Annotate this Case

1964 OK 118
393 P.2d 491
Case Number: 40468
Decided: 05/27/1964
Supreme Court of Oklahoma



¶0 1. Acceptance of compromise award in settlement of disputed compensation claim which arose in, and was approved by, Kansas court in adjudication, did not operate as release of Oklahoma doctor who had been selected by plaintiff without employer's authorization, no formal release having been executed and it not appearing that parties intended settlement to operate in such manner.
2. The rendering of judgment on the pleading upon motion is not favored by the courts; such motion should be sustained only where no cause of action or defense is stated and such pleading is not susceptible of amendment.

Appeal from District Court of Tulsa County; Robert D. Simms, Judge.
Action for damages for personal injuries allegedly resulting from defendant's acts of malpractice. The trial court sustained defendant's motion for judgment upon the pleadings and dismissed plaintiff's action. Reversed and remanded with directions.

Sylvan Bruner, Pittsburg, Kan., and James E. Driscoll, Seminole, for plaintiff in error.
Wheeler & Wheeler, Tulsa, for defendant in error.

BERRY, Justice.

¶1 During the course of her employment in Pittsburg, Kansas, Bertha Hull, herein referred to as plaintiff, received a compensable injury on August 26, 1958 for which a claim was filed with the Kansas Workmen's Compensation Commission. She continued her employment while under treatment by a chiropractor who eventually referred her to Dr. Frank B. Wolfe, herein referred to as defendant. Consultation with defendant resulted in arrangements being made for plaintiff's admission to the Oklahoma Osteopathic Hospital. Following admission, plaintiff signed an agreement consenting to surgery and subsequently submitted to surgical procedures. Treatment by defendant ultimately culminated in filing of the present action seeking damages for personal injuries allegedly resulting from defendant's wrongful, malicious, fraudulent and unauthorized acts which constituted gross negligence, since defendant falsely represented and deceived plaintiff and thereby induced her to submit to surgery.

¶2 Upon hearing of the compensation claim before the Workmen's Compensation Commission on May 23, 1959, an agreed, lumpsum settlement in the amount of $6,650.00 was approved by the trial commissioner. Terms of such settlement required plaintiff to discharge her accumulated medical bills. The Commission approved the settlement in view of disputed issues as to whether plaintiff had suffered a compensable injury or that disability resulted from unauthorized surgery, and also whether the employer was responsible for plaintiff's medical treatment. No formal settlement agreement was executed, the settlement being ordered paid by the trial examiner upon plaintiff's testimony that she desired settlement of her compensation claim upon such basis.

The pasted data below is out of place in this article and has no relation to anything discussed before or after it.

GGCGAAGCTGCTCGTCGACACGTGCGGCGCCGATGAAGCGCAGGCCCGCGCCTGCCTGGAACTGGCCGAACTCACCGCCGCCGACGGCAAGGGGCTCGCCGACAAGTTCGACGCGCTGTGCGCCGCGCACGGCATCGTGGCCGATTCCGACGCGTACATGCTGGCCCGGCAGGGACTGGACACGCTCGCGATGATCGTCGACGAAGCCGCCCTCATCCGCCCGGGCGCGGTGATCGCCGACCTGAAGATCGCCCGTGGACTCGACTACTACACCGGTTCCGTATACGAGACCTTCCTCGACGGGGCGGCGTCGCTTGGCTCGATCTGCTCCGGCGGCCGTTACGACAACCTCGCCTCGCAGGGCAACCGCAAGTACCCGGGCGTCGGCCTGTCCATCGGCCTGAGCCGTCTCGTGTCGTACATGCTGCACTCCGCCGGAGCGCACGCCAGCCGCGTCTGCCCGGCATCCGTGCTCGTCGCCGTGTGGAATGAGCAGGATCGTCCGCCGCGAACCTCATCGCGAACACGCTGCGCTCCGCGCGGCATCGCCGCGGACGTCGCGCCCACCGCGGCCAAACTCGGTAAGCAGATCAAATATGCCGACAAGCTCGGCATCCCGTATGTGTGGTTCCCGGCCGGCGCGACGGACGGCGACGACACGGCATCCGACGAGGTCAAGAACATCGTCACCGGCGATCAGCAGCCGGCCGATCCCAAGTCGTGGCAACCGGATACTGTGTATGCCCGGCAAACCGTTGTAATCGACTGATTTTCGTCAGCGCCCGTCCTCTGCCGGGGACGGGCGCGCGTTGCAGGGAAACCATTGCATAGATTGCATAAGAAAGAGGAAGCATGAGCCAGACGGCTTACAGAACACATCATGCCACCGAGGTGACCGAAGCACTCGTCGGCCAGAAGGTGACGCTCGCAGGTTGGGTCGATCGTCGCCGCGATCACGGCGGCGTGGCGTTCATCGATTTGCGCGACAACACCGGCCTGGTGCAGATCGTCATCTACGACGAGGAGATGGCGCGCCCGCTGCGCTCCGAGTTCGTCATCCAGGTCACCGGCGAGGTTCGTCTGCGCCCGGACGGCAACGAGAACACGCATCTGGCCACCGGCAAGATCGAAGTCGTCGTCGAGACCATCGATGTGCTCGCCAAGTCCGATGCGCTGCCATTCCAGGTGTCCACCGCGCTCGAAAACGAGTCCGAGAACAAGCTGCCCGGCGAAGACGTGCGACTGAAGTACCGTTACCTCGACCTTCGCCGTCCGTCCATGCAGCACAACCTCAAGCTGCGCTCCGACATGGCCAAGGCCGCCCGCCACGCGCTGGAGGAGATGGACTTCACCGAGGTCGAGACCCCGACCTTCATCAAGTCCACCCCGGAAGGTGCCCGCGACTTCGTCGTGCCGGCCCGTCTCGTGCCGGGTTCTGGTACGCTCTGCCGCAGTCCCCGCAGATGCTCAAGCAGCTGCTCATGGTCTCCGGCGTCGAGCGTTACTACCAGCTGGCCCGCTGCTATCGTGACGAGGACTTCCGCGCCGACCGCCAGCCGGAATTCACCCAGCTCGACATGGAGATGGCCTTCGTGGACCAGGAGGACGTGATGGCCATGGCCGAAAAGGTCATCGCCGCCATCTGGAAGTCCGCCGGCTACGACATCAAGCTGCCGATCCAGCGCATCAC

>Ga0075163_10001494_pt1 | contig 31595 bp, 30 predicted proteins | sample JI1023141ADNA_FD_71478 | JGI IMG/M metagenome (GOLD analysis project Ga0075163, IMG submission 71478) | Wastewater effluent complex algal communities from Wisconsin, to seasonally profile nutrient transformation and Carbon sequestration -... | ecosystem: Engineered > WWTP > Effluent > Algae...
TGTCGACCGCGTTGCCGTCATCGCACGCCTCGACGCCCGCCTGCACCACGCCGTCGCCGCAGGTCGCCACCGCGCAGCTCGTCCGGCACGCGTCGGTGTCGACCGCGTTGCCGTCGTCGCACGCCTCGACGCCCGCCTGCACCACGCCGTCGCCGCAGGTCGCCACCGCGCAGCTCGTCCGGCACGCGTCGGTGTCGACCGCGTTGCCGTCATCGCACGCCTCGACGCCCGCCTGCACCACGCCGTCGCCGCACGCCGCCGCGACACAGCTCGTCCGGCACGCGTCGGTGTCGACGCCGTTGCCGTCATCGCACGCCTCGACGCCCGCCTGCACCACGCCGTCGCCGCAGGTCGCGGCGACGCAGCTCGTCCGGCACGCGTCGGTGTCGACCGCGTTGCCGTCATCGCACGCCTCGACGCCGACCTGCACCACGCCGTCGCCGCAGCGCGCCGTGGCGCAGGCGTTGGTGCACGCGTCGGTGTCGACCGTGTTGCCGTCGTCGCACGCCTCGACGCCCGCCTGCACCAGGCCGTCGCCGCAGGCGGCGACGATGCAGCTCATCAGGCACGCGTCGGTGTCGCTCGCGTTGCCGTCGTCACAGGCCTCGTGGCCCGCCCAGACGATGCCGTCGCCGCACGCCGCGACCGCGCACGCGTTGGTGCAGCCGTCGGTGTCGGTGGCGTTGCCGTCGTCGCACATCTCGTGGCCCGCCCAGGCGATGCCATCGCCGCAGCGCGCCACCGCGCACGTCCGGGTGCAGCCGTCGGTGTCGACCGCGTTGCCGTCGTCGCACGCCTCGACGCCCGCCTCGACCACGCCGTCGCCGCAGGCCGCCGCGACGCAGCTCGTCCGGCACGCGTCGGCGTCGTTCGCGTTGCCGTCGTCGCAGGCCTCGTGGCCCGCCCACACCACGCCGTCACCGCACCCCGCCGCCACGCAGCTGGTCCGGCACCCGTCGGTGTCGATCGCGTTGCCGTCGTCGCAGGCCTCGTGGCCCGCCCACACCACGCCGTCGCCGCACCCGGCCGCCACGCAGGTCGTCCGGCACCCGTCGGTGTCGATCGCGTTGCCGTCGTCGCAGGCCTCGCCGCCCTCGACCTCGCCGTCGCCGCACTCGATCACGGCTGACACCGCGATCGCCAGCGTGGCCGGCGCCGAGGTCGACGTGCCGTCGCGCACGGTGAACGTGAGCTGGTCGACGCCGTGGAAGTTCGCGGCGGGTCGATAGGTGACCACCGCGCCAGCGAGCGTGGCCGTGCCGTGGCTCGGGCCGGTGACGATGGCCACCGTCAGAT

¶3 The defendant answered by general denial and also specially alleged plaintiff had prosecuted her claim in Kansas for compensation wherein she sought to recover for compensable injuries received and which had been treated by defendant; that settlement of the compensation claim had been effected under an agreement that plaintiff should pay all medical expenses; that by reason of such settlement defendant could not be liable for damages from malpractice, existence of which specifically was denied.

¶4 The defendant filed motion for judgment upon the pleadings for the reason that the answer disclosed plaintiff had no cause of action against defendant. Thereafter the trial court entered judgment sustaining defendant's motion for judgment. Plaintiff elected to stand upon the pleadings and the trial court thereupon dismissed plaintiff's action, which action resulted in filing of this appeal.

¶5 In support of the propriety of the trial court's order and judgment the defendant urges, since this is a tort action governed by Oklahoma law, that a settlement of the compensation claim operated as a release of defendant from any prospective liability. The argument is that an action for malpractice in a tort action, the actionable quality of which is to be determined by the lex loci, the release of the original wrongdoer (the employer) by settlement of the claim, bars any action against defendant based upon negligence in treatment. Further, jurisdiction of the Industrial Court is exclusive as to the consequences of accidents and aggravation thereof resulting from intervening negligence of an employee's physician. Thus, to allow this plaintiff to recover in a common law action extends to plaintiff a right which is not available to citizens of this State by granting a remedy contrary to settled public policy of the State. A further argument asserting matters based upon limitation of actions does not require discussion in view of the conclusion reached.

¶6 The precise question presented has not been considered heretofore. This Court has had occasion to pass upon related questions in the cases hereafter noted.

¶7 In Adams v. Iten Biscuit Co., 63 Okl. 52, 162 P. 938 (1917), constitutionality of the Workmen's Compensation Law was in issue. This Court declared the Act was intended to cover all accidental injuries, but did not include willful or intentional injuries whether inflicted by the employer or the employee, since same was not accidental.

¶8 In Booth & Flinn, Ltd., v. Cook et al., 79 Okl. 280, 193 P. 36 (1920), an employee who received a compensable injury eventually had to undergo amputation of an injured leg. The Industrial Commission vacated an earlier order and allowed claimant a greater award by reason of the aggravated injury. In affirming the award of compensation this Court first announced the principle that an employer is responsible for all legitimate consequences of an accidental injury, including unskillfulness or errors in judgment of the physician furnished by the employer, and regardless of the fact the injury has been aggravated or increased by the intervening negligence of the physician.